The Andre Ayew profile
I am almost certain that Andre Ayew will become a fans favourite at the Liberty Stadium.
Go back and have look at the reception the Marseille crowd gave him after his final game for the club. Their farewell was so moving and emotional that Ayew burst into tears and had to be comforted by his team-mates.
It helps that his father was a Marseille legend – the 1993 Champions League winner Abedi Pele – but after making his debut in 2007 Andre quickly emerged from his father’s shadow.
After the World Cup in 2010 he was voted BBC African Footballer of the Year, a prize won by his Dad 24 years previously.
Ayew has great acceleration, impressive technique and despite being 5 ft 9 is excellent in the air.
He can play on the wing or in the centre of midfield and is also very hard working.
In fact I’ve always been impressed by his attitude.
For example I was in the stadium in Brasilia when Ghana played their final match of last year’s World Cup. The majority of the Ghana players seemed distracted by a bonus row and other off the pitch issues but not Ayew, who was still fighting to keep Ghana’s slim hopes of reaching the knockout stages alive.
Then in the dramatic penalty shoot-out earlier this year at the Africa Cup of Nations final the Ivory Coast goalkeeper Copa Barry tried to put Ayew off by shouting at him. Far from being distracted, Ayew completely ignored him, then calmly despatched the ball into the bottom corner before beating his chest and giving a few verbals back to the keeper.
I went to see him last month in Marseille and Ayew he told me that his camp had received offers from Italy, Germany and England but you could tell his dream was to play in the Premier League.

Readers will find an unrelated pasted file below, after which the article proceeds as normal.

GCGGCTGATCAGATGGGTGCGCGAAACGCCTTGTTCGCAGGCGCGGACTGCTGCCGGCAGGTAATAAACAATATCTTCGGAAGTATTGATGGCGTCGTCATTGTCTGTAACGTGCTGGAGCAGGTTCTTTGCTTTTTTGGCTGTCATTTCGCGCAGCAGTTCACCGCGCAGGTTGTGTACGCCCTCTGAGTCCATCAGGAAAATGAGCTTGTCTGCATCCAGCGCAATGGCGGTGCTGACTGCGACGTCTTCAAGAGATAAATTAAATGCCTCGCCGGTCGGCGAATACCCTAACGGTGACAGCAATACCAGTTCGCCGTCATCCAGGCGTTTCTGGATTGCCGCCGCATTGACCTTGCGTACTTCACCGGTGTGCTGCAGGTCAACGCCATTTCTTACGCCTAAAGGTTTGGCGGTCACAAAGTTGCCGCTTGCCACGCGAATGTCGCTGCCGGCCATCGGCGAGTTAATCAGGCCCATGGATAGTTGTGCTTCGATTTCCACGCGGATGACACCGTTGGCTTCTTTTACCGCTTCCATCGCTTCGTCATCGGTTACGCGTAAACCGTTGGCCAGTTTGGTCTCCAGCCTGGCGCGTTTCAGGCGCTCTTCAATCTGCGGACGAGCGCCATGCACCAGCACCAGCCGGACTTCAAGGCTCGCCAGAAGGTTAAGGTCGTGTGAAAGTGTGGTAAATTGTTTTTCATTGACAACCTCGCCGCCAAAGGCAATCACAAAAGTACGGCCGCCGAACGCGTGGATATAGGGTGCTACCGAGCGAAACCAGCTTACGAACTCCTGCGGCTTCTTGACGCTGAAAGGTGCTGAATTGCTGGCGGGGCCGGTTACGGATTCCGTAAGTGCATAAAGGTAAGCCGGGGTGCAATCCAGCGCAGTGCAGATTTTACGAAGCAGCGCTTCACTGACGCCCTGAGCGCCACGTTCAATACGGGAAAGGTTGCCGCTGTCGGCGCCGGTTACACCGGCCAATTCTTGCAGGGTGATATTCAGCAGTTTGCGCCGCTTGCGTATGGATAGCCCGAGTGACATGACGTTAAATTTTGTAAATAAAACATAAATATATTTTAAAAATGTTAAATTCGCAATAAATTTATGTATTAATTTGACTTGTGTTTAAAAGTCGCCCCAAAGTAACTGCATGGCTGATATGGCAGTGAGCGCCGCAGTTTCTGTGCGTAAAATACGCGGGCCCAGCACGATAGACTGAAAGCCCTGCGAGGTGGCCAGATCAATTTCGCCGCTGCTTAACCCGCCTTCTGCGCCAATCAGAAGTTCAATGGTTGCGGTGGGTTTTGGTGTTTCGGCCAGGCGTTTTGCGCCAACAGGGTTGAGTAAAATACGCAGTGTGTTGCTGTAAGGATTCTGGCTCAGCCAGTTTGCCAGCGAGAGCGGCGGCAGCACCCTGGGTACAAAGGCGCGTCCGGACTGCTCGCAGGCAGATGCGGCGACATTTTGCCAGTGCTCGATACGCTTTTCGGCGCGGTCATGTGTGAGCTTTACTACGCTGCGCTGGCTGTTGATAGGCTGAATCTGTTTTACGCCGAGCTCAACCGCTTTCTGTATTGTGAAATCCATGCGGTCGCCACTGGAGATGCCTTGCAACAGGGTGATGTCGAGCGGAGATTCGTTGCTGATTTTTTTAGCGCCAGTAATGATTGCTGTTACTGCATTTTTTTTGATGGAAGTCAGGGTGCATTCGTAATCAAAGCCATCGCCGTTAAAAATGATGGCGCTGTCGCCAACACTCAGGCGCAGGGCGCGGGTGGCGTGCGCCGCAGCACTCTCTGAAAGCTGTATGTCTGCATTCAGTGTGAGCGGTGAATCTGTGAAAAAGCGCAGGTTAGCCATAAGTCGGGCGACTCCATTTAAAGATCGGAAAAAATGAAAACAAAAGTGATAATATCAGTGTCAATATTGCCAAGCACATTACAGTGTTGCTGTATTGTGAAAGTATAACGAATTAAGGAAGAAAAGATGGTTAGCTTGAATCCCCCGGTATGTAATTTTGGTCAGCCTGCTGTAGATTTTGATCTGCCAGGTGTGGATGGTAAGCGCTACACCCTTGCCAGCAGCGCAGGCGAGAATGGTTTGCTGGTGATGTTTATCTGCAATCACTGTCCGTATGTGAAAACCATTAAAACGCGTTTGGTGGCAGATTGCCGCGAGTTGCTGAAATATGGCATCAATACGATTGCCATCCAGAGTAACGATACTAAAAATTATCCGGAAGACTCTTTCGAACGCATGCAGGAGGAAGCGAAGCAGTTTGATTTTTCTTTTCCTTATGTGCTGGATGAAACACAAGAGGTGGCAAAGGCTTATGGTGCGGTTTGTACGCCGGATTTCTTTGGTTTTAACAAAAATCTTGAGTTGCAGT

One or two top six clubs had a long look at him but I understand they wanted him to prove himself in the division first. They may live to regret that.
‘I’m looking for a great project for the future,’ Ayew told me in May.
Garry Monk and Huw Jenkins obviously sold him the Swansea project and I’m confident Ayew will thrive in South Wales.
What the man himself says
After signing for the Swans, Andre Ayew explained why he had chosen the South Wales club, including the influence Bafetimbi Gomis had on his decision.
‘I spoke to Bafe, who really wanted me to come here,’ said Ayew, in his first interview as a Swan.
‘He told me about the club’s record season and also about the team spirit, manager, training, the players and how everyone is united.
‘Those are great things for me to hear. I know the squad will help me settle in and we will help each other to make Swansea a better team – that’s what is important.
‘The project that the club has for the future is very exciting, and when I spoke to the chairman and manager I felt this was the right place for me.
‘I felt that my desire to play in the Premier League and wanting to grow as a player meant that Swansea was the best solution for me in every way.
‘Seeing the honesty and desire of the club made me feel that they really wanted me to come. They have proved that in all ways.’
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